I first got started playing Magic cards in the summer of 2006 while working at a small gaming store in western Massachusetts. At first I had no idea how my seemingly well-balanced customers could justify spending hundreds of dollars on cardboard pictures of dragons. A year later, as I gleefully tore open a fresh box of the newest expansion set, my wallet a hundred dollars lighter, I realized I was hooked, maybe for life.
This is why Magic the Gathering: Duels of the Planeswalkers 2012 is a title I can’t easily recommend. On the one hand, it’s a very well-polished version of the classic card game, an excellent jumping-on point for both new players looking to give Magic a try and former players thinking of revisiting their card gaming past. However, I’ve known many an unsuspecting soul fall prey to the ridiculously addicting game, and I can’t help but compare its relatively cheap cost ($9.99 on Steam) to the street corner drug dealer who offers that first hit for free. Sweet as it is the first time, you might not be able to stop yourself from coming back for more.
If you’ve never played, the basic rules of Magic are quite simple. Both players (AKA “Planeswalkers”) have a standard sized deck of sixty cards or more and start the game with twenty life points and a seven card hand, drawing a new card at the beginning of every turn. The most common way to win the game is to reduce your opponent’s life to zero, a feat accomplished by casting a variety of spells and creature cards to assist you in battle. Perhaps the most important cards, though, are land, which allow you to pay for your spells. You can only play one land card a turn, meaning that seven-cost Dragon in your hand won’t be hitting the board for many more turns. This is likely the most interesting facet of Magic: choosing whether to play a deck and attempt to overwhelm the opponent early with a slew of smaller spells and creatures or whether you set up early defenses in hope of resolving a giant game-ending card somewhere down the line. Though DOTP 2012 doesn’t let you truly build your own decks (lest it compete with the wildly profitable Magic Online client), the ability to play with and customize the various decks offered is an enjoyable alternative.
At the start of the game you’ll have just two decks available to you, but as you progress through the campaign mode, you’ll slowly unlock the decks of the Planeswalkers you defeat, eventually earning a full suite of ten to choose from. This time around the decks seem a lot more focused, with some very interesting interactions. For instance, Garruk’s deck is your standard mono-green beatdown, packed full of giant creatures but offering no way to directly kill off any problems your opponent might drop onto the table. Meanwhile, Tezzeret’s blue-white-black artifact deck is full of interesting mechanical pieces, creatures who are a bit on the small side but make up for it with the help of cards that lower their casting cost or boost their power and toughness. Every player is sure to find a favorite, and as encouragement, each match you win with a certain deck unlocks more cards to be used. Unlike the last game, which in an asinine design decision only allowed you to add cards to your deck, players can now thankfully remove cards as well, keeping the deck to the trim 60-card count—the professional standard.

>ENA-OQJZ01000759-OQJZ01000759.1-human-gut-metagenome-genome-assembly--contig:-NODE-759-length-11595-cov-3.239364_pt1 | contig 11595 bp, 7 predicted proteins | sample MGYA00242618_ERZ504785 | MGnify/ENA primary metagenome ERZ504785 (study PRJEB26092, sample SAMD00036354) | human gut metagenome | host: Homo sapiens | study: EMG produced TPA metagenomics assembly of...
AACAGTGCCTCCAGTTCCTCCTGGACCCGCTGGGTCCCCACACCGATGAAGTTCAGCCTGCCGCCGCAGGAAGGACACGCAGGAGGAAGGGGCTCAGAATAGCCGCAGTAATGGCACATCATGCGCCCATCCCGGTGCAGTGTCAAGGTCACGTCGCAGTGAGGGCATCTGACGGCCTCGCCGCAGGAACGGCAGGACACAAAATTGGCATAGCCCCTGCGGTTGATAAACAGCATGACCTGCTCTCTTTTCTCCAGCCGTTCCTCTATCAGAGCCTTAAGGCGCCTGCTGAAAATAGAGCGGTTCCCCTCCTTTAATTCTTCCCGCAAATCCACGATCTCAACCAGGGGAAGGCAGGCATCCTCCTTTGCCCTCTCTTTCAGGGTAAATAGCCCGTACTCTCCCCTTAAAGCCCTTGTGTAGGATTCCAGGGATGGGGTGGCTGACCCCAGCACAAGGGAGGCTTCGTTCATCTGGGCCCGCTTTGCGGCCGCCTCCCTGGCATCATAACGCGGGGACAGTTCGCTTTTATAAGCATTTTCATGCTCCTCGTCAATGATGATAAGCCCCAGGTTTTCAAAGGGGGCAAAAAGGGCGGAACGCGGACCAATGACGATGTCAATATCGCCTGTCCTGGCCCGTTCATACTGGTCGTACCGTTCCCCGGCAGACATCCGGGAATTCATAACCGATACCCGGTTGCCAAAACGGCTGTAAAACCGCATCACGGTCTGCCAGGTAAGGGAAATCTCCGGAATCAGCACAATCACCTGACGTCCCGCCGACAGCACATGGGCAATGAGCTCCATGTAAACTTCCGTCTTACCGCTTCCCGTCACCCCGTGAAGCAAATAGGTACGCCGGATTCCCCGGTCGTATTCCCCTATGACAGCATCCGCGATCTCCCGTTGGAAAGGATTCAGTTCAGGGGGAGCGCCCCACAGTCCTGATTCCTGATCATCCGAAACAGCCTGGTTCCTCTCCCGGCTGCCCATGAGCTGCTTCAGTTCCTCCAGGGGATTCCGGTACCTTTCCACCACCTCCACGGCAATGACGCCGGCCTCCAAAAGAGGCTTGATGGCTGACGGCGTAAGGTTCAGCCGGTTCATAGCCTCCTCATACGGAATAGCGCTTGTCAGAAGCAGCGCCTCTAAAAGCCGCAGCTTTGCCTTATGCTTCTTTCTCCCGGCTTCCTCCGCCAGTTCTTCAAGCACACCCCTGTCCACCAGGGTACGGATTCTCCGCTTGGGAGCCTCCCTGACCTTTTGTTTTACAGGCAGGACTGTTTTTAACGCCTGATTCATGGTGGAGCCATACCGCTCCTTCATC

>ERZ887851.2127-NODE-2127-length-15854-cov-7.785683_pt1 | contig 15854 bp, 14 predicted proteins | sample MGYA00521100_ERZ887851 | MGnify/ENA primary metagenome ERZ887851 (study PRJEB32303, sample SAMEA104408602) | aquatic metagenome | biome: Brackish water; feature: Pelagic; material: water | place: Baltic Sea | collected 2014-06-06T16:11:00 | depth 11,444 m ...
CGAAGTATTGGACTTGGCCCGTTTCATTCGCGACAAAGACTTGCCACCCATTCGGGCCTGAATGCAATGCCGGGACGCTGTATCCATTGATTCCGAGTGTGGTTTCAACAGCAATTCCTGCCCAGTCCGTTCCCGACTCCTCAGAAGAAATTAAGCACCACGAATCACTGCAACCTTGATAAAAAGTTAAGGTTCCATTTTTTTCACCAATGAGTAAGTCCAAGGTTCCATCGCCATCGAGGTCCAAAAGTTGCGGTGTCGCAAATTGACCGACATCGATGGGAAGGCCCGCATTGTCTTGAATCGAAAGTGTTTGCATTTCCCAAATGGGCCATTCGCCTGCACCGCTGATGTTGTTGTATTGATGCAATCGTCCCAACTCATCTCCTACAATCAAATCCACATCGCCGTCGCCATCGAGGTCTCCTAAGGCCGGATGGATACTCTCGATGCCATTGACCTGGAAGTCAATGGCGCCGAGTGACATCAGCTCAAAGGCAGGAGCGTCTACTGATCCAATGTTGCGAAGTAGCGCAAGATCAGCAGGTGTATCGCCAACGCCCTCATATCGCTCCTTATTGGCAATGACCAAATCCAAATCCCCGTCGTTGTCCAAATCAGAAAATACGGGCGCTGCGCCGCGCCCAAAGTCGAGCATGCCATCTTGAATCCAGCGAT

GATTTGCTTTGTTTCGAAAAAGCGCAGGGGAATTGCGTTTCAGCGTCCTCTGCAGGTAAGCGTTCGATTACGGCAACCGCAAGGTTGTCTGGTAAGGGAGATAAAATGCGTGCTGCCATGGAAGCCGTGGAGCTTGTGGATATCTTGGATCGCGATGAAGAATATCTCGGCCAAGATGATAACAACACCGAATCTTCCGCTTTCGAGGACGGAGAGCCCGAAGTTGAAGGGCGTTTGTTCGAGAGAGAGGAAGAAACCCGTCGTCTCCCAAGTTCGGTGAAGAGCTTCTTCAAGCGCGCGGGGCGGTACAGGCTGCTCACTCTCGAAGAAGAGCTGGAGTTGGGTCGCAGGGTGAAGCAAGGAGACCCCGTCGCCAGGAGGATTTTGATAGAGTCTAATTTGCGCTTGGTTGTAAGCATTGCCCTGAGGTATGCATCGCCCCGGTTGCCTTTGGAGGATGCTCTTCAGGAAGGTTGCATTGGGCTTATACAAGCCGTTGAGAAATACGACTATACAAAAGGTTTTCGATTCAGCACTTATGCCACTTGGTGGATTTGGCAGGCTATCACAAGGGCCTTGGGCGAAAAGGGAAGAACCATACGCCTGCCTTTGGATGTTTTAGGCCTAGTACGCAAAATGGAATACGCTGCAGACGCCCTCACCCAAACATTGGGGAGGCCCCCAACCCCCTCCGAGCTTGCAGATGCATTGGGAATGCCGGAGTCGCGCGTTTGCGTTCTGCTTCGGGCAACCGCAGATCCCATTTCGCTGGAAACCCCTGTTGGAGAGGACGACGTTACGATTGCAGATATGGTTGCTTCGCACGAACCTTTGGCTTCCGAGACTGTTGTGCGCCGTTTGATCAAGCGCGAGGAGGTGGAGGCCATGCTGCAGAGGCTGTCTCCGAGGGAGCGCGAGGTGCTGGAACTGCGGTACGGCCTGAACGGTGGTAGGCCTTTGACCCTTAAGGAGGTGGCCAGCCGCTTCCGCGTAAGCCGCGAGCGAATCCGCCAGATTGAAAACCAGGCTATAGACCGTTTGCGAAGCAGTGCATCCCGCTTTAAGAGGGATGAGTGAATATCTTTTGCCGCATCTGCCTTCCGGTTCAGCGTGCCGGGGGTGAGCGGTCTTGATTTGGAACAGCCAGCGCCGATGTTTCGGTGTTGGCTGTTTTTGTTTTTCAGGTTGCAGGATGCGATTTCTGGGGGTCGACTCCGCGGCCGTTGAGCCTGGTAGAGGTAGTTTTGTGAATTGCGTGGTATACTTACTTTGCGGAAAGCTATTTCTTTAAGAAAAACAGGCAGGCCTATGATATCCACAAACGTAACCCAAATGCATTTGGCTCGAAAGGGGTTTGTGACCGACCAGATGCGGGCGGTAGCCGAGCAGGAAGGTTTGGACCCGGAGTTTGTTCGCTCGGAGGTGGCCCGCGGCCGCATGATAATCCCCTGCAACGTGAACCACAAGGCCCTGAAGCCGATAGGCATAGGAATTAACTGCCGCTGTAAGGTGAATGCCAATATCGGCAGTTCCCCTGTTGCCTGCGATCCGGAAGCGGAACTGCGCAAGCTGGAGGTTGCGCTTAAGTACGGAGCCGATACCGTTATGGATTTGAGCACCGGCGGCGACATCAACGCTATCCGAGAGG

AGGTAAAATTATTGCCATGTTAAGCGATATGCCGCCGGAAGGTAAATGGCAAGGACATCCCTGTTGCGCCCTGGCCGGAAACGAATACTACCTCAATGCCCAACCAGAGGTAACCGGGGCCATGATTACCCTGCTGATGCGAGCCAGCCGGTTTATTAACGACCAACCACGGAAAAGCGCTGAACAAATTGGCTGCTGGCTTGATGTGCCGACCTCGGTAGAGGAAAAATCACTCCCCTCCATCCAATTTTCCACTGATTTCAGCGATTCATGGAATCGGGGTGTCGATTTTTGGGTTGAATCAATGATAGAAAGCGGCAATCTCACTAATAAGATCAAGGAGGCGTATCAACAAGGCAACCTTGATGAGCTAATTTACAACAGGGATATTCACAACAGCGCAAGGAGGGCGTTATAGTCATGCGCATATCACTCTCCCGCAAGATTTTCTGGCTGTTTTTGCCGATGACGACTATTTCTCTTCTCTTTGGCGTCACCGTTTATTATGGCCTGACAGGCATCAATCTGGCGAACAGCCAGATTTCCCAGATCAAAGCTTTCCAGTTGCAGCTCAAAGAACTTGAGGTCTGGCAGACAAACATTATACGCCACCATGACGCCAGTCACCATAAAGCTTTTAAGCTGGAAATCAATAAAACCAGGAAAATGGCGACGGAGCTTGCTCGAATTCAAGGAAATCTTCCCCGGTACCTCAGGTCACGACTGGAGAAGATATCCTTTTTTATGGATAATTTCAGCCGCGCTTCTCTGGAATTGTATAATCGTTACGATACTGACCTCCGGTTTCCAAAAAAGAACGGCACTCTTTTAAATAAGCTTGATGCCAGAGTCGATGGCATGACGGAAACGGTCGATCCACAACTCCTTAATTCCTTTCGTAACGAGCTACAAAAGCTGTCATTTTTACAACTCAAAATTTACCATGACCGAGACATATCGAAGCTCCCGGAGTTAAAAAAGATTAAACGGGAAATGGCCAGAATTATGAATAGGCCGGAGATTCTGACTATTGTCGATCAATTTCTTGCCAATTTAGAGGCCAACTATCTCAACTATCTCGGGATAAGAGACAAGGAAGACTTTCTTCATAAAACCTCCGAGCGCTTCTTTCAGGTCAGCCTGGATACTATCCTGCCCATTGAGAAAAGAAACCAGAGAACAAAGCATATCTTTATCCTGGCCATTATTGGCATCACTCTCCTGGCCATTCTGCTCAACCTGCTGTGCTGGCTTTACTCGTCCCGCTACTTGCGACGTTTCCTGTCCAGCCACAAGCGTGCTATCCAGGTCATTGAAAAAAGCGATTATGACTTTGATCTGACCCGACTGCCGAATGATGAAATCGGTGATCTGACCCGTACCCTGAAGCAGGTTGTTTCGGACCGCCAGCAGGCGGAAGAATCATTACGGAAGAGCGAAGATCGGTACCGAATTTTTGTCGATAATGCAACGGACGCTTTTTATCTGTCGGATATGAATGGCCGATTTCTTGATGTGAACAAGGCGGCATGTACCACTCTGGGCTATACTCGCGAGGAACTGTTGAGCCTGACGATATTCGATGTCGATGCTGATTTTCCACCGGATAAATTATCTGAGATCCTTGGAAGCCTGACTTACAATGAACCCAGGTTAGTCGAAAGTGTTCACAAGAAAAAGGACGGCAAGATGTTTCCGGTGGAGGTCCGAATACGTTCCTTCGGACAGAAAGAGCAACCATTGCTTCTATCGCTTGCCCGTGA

Potential Magic players are often put off by the game’s apparent complexity, which is what makes Duels of the Planeswalkers an excellent introductory course. In addition to offering a standard tutorial mode, the cards featured within the game are never overly complicated and do well to showcase the game’s various mechanics. Most interestingly, though the cards in the game tend to be from modern sets, a variety of classic cards are included as well, both a great look at the game’s history for new players and excellent nostalgia for us veterans. I did laugh when my opponent Karn (the game’s final boss) had two Mox Sapphires on his side of the board. For those who don’t know, Mox Sapphire is an $800 card, and in the few formats where it’s legal to be played, you’re not allowed more than a single copy in your deck. I somehow surmounted the iron golem’s considerable mana resources, but it was a bit of an uphill battle to be sure.
Besides the standard one vs. one gameplay the campaign offers, there’s a variety of other challenges to be had. The Archenemy mode allows players a taste of one of Magic’s many flavorful variants, wherein a team of three players attempt to take down the titular Archenemy, a player who in addition to the standard 60-card deck brings to the battlefield a doubled life total and a deck of devastating Archenemy cards. These cards carry out random acts of destruction on the opposing team, killing off creatures and crippling resources while the archenemy cackles maniacally. Definitely a fun race uphill. The game also features a small collection of puzzles, putting you in control of a player about to lose the game and forcing you to think creatively in order to escape defeat. Then of course there’s the robust online multiplayer options, allowing players to duel in any of the aforementioned modes, as well as four-player free-for-alls, two-headed giant battles (teams of two), and more.
Though Duels of the Planeswalkers 2012 seems a bit rough, with the occasional glitch or AI stumble abound, it’s obviously a giant step forward from its buggy incompetent predecessor. This is a recommended buy for anyone even remotely interested in the world of Magic. Even cooler, the game comes with a promo code allowing players to collect a limited edition foil card by visiting their local game shop, and as someone who spent years selling packs of cards and Monster Manuals to the dwindling game store community, it’s great to see Wizards still supporting local retailers with promotions like this. If you’re looking for a great simulator of a classic game, definitely pick this one up.